When Apple AirTags launched, the handy little tracking devices became someone of an instant hit. They offered healthy completion to another popular tracking device, Tile. They also served as the perfect tracking solution for someone already integrated into Apple’s ecosystem. These little coin-sized pucks are perfect for keeping tabs on luggage, keys, and any other item that may be prone to getting lost. And at only $29 each, purchasing an AirTag was likely a no-brainer for many. The thing is, soon after their launch reports began to surface about people abusing an AirTag’s functionality for much more nefarious purposes. The Vice detailed that police reports show that AirTags are being used, on numerous occasions, to stalk women.
Through examining a total of 150 police reports pertaining to AirTags obtained by Motherboard, The Vice determined that a staggering 1/3 of those reports were filed by women who were allegedly being stalked by means of an AirTag that had been planted somewhere on their person. Of the 50 reports made by the women who felt they were being targeted by a stalker using an AirTag, half of them believed their assailants to be former lovers. In some cases, the women confronted their alleged stalkers and became victims of domestic abuse as a result.
More concerning still is the potential for instances with AirTags being used as trackers to escalate. This is particularly concerning if you are looking at it from a domestic violence lens. In these cases, AirTags are serving as a conduit for a domestic abuser to continue to exercise control over their victim.
In a situation where the victim chooses to confront her abuser as a result of AirTag tracking, the situation could easily escalate from bad to worse. Speaking about Apple and the launch of AirTags, Eva Galperin, who is a cybersecurity director at the Electronic Frontier Foundation, says “That was a completely ridiculous way to launch a new device, without having taken into account its use in a domestic violence situation.”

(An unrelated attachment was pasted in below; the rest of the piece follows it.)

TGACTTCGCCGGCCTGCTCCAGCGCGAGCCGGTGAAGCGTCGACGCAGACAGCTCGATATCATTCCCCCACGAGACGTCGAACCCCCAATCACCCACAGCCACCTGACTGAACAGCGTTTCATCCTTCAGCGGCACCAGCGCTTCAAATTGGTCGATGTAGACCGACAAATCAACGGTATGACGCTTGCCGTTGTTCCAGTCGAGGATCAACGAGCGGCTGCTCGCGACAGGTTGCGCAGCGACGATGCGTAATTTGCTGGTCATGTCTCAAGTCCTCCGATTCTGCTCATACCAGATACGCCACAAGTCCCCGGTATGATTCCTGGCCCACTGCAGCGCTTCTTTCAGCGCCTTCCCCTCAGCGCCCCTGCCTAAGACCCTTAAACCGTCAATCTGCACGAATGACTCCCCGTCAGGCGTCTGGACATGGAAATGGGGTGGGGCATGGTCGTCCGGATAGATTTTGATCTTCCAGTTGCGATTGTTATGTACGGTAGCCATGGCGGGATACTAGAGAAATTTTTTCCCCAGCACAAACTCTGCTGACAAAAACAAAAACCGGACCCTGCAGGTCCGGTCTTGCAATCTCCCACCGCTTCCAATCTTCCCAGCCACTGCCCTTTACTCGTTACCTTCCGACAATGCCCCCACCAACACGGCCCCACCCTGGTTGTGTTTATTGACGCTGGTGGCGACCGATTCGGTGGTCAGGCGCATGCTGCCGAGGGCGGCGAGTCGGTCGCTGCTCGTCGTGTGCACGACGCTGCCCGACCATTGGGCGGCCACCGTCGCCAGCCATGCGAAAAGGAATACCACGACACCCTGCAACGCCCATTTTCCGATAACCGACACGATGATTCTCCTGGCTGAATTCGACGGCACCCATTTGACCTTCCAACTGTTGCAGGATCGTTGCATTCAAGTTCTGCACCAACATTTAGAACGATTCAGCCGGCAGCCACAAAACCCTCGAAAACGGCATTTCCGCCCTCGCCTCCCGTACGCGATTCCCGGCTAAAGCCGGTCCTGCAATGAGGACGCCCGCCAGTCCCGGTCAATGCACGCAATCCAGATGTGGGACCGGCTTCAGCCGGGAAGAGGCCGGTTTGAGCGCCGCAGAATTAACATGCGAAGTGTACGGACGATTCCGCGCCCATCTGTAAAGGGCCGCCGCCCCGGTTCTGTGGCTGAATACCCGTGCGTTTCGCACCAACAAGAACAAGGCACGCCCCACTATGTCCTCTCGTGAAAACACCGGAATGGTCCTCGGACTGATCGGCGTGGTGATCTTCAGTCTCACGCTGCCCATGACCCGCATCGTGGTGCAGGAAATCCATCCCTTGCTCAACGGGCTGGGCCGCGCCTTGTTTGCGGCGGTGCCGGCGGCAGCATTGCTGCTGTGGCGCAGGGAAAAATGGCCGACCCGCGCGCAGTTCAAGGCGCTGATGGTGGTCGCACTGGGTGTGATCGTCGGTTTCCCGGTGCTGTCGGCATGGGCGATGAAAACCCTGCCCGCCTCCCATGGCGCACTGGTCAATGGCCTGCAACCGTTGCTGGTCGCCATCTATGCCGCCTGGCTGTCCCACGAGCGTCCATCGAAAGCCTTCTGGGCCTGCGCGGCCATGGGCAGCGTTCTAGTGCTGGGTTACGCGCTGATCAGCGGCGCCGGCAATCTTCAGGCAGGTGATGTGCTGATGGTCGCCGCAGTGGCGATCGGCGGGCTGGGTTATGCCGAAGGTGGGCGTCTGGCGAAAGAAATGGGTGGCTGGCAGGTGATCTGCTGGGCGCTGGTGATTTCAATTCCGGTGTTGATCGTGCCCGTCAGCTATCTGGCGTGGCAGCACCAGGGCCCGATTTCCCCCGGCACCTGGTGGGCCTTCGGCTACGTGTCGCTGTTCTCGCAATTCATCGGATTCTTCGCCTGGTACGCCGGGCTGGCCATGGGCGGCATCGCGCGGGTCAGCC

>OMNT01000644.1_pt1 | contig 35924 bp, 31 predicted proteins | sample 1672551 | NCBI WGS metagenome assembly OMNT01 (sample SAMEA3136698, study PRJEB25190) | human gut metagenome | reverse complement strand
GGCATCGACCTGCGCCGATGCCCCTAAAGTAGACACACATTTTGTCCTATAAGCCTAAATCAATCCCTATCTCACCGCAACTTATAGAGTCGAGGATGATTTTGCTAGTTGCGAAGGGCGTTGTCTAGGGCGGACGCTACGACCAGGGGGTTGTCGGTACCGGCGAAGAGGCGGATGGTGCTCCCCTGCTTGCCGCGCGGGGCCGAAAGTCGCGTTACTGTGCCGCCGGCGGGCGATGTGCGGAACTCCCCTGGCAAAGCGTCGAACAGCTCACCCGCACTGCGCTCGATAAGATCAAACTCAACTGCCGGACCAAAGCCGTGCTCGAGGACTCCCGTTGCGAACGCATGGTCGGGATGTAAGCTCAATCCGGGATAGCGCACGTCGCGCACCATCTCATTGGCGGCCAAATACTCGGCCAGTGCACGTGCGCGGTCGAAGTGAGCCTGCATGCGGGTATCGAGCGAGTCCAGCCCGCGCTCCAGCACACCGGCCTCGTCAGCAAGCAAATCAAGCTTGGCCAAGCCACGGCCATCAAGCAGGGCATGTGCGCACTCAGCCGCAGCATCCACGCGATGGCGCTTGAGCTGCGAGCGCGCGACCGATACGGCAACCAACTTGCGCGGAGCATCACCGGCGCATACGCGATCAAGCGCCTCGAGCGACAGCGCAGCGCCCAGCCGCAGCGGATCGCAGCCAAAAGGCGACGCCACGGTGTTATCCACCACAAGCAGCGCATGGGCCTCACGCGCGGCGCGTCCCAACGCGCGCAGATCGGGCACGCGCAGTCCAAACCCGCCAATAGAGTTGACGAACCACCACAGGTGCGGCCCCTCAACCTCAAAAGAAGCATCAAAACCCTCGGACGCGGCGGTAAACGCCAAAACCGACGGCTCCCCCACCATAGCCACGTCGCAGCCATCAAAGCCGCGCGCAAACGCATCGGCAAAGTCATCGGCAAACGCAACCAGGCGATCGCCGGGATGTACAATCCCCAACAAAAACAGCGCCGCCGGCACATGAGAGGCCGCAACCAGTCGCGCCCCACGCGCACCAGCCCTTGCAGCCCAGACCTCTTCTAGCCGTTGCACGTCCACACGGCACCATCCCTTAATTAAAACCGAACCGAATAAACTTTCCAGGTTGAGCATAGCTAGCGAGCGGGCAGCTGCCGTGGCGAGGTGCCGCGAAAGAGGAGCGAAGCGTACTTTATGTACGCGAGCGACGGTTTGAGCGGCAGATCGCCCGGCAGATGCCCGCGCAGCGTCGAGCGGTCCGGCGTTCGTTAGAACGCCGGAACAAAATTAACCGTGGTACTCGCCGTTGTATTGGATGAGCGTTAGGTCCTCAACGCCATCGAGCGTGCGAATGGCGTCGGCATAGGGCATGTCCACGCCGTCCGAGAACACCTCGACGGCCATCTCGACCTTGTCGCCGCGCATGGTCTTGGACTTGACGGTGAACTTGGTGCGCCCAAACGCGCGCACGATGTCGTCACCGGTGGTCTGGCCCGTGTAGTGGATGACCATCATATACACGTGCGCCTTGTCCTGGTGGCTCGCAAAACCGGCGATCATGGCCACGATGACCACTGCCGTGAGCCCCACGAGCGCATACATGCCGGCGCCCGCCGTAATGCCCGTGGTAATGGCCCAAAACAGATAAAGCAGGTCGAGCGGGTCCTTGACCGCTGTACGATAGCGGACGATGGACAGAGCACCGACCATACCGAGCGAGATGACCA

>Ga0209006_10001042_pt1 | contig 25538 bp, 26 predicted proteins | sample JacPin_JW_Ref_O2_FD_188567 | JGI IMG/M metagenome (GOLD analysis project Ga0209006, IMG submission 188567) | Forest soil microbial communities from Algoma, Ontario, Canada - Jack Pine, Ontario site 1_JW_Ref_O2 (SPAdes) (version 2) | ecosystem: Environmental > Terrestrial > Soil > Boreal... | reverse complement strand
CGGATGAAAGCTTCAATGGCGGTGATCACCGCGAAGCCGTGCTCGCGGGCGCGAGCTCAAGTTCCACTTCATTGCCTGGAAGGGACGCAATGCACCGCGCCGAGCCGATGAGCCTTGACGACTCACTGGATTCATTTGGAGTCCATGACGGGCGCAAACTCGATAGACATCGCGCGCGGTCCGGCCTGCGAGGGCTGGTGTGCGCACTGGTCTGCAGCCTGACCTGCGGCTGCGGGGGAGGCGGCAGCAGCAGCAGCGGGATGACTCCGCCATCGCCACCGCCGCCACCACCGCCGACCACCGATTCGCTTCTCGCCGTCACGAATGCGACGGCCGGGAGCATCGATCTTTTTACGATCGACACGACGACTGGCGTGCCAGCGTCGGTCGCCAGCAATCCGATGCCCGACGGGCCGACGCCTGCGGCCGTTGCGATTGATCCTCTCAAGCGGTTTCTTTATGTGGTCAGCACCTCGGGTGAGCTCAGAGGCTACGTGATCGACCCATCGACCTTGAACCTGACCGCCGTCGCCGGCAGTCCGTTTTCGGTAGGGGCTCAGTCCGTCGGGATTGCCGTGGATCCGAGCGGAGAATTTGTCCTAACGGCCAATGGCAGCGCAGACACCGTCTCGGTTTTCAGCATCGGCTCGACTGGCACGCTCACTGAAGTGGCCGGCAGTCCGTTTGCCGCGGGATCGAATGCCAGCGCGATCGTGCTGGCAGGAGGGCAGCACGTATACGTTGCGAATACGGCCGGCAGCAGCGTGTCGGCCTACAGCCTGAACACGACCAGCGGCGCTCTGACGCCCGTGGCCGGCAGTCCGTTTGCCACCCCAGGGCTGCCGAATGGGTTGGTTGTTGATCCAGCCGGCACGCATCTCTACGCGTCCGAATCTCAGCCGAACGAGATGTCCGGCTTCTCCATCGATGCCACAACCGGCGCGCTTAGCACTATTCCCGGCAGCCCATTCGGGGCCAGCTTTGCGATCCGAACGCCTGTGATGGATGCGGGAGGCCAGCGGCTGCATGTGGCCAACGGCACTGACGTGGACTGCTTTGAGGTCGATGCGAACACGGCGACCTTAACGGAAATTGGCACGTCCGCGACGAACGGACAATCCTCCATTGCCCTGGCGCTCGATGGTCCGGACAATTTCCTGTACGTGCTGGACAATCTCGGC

Abusers exercising control over their victims is a pertinent problem, and, unfortunately, AirTags are only serving as means to further exacerbate it. “Stalking and stalkerware existed before AirTags, but Apple made it cheaper and easier than ever for abusers and attackers to track their targets,” Albert Fox Cahn told those who obtained the police reports at Motherboard. Cahn is the executive director at the Surveillance Technology Oversight Project. The Project is one that aims to intercept instances when technology is being used with vile intentions or purposes.
It is important that instances where AirTags are being used as means to facilitate the continuing of a domestic violence situation be given a spotlight. To date, much of the news coverage surrounding malicious uses of AirTags has been largely focused on the potentiality for them to be used by thieves. For instance, NBC News covered a story where AirTags were thought to have aided in the execution of a crime.
The good news is, is that Apple has been putting additional safeguards in place since the reports have surfaced. They introduced an update that essentially disables the AirTag if it hasn’t been in a certain proximately of its owner for a certain amount of time. The company also released an app for Android Users, so they too can determine whether any AirTags are in or around their area. The intent there is to make it easier for Android users who suspect that someone is tracking them via an AirTag to determine whether or not that is the case.
One final takeaway to be aware of though, is that while AirTags have largely been the focal point of the problem with tracking devices being abused, the problem as a whole is not solely an AirTags problem. All tracking devices, Apple-branded or not, have the same potential to be exploited for nefarious purposes.